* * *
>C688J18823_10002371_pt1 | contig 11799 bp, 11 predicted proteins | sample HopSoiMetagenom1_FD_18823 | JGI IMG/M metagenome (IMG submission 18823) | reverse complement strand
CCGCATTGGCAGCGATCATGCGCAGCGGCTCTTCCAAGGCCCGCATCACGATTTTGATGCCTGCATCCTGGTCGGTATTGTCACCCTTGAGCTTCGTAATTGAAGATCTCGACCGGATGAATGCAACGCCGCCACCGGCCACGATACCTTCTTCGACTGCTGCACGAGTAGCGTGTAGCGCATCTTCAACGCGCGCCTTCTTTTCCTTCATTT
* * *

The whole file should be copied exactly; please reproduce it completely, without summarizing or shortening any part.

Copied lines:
>C688J18823_10002371_pt1 | contig 11799 bp, 11 predicted proteins | sample HopSoiMetagenom1_FD_18823 | JGI IMG/M metagenome (IMG submission 18823) | reverse complement strand
CCGCATTGGCAGCGATCATGCGCAGCGGCTCTTCCAAGGCCCGCATCACGATTTTGATGCCTGCATCCTGGTCGGTATTGTCACCCTTGAGCTTCGTAATTGAAGATCTCGACCGGATGAATGCAACGCCGCCACCGGCCACGATACCTTCTTCGACTGCTGCACGAGTAGCGTGTAGCGCATCTTCAACGCGCGCCTTCTTTTCCTTCATTT